Subjective Probability Does Not Exist

The title is an inversion of De-Finetti’s famous statement that “Probability does not exist” with which he opens his famous treatise on Probability. My paper, discussed below, shows that the arguments used to establish the existence of subjective probabilities, offered as a substitute for frequentist probabilities, are flawed.

The existence of subjective probability is established via arguments based on coherent choice over lotteries. Such arguments were made by Ramsey, De-Finetti, Savage and others, and rely on variants of the Dutch-Book, which show that incoherent choices are irrational – they lead to certain loss of money. So every rational person must make coherent choices over a certain set of especially constructed lotteries. Then the subjectivist argument shows that every coherent set of choices corresponds to a subjective probability on part of the decision maker. Thus we conclude that rational decision makers must have subjective probabilities. This paper shows that coherent choice over lotteries leads to weaker conclusion than the one desired by subjectivists. If a person is forced to make coherent choices for the sake of consistency in certain specially designed environment, that does not “reveal” his beliefs. The decision may arbitrarily chose a “belief”, which he may later renounce. To put this in very simple terms, suppose you are offered a choice between exotic fruits Ackee and Rambutan, neither of which you have tasted. Then the choice you make will not “reveal” your preference. But preferences are needed to ensure stability of this choice, which allows us to carry it over into other decision making environments.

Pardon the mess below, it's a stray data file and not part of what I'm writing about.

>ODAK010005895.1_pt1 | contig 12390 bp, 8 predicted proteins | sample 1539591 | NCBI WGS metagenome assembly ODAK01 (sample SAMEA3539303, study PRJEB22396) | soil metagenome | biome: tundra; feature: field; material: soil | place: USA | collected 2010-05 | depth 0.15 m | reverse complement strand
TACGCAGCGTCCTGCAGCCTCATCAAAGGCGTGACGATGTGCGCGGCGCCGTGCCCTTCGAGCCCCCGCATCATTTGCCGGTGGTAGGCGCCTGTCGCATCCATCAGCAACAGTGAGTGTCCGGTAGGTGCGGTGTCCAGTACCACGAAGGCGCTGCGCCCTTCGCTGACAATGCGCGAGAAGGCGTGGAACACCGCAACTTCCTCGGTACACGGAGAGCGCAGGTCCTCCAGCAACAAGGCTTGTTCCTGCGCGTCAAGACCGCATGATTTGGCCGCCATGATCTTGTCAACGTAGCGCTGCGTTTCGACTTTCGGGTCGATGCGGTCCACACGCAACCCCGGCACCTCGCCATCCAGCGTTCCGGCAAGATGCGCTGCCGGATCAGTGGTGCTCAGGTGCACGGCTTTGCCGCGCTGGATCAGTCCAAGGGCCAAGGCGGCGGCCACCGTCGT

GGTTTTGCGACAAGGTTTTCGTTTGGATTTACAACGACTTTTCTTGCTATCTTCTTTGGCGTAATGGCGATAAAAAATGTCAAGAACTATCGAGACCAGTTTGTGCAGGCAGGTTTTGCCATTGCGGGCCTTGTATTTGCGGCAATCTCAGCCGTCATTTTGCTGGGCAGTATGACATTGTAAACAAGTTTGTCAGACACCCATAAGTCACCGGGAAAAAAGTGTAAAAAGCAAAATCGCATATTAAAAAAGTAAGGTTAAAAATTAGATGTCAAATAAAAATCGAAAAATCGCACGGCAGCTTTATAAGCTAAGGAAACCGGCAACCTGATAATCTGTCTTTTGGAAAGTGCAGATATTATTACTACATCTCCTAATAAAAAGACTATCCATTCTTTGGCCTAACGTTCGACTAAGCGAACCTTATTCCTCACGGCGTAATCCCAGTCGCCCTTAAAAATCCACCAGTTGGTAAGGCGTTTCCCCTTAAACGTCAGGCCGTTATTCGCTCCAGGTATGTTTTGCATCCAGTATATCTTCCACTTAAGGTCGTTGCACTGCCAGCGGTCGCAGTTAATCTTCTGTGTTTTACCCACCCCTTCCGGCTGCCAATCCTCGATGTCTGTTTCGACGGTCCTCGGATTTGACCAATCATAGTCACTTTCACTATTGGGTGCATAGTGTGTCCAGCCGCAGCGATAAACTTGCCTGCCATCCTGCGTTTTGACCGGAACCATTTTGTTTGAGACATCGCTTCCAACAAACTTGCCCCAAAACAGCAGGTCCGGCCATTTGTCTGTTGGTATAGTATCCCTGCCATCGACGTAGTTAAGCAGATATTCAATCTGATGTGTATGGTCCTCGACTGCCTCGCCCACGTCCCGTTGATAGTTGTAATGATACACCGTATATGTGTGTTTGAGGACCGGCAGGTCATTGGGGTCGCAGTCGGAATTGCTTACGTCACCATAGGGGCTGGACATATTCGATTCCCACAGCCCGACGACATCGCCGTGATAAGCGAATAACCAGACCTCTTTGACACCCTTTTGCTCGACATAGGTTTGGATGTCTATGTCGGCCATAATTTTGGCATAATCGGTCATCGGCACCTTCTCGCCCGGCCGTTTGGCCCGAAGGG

The distinction between “making coherent choices which are consistent with quantifiable subjective probabilities” and actually having beliefs in these subjective probabilities was ignored in era of dominance of logical positivism, when the subjective probability theories were formulated. Logical positivism encouraged the replacement of unobservables in scientific theories by their observational equivalents. Thus unobservable beliefs were replaced by observable actions according to these beliefs. This same positivist impulse led to revealed preference theory in economics, where unobservable preferences of the heart were replaced by observable choices over goods. It also led to the creation of behavioral psychology where unobservable mental states were replaced by observable behaviors.